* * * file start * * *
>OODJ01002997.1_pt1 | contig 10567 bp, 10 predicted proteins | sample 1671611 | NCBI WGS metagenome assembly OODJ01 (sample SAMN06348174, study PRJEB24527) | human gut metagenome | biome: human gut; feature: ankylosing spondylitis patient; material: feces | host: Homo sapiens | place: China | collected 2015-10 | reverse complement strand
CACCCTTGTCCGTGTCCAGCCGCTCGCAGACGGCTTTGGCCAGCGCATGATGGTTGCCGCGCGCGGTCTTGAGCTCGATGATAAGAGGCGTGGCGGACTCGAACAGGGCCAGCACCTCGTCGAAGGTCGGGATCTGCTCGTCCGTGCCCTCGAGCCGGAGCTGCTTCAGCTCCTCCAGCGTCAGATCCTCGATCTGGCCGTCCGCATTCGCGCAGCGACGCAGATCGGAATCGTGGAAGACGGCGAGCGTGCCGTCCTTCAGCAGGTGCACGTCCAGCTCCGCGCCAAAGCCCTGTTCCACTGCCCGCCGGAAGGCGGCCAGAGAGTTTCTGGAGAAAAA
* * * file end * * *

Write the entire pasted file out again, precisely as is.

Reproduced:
>OODJ01002997.1_pt1 | contig 10567 bp, 10 predicted proteins | sample 1671611 | NCBI WGS metagenome assembly OODJ01 (sample SAMN06348174, study PRJEB24527) | human gut metagenome | biome: human gut; feature: ankylosing spondylitis patient; material: feces | host: Homo sapiens | place: China | collected 2015-10 | reverse complement strand
CACCCTTGTCCGTGTCCAGCCGCTCGCAGACGGCTTTGGCCAGCGCATGATGGTTGCCGCGCGCGGTCTTGAGCTCGATGATAAGAGGCGTGGCGGACTCGAACAGGGCCAGCACCTCGTCGAAGGTCGGGATCTGCTCGTCCGTGCCCTCGAGCCGGAGCTGCTTCAGCTCCTCCAGCGTCAGATCCTCGATCTGGCCGTCCGCATTCGCGCAGCGACGCAGATCGGAATCGTGGAAGACGGCGAGCGTGCCGTCCTTCAGCAGGTGCACGTCCAGCTCCGCGCCAAAGCCCTGTTCCACTGCCCGCCGGAAGGCGGCCAGAGAGTTTCTGGAGAAAAA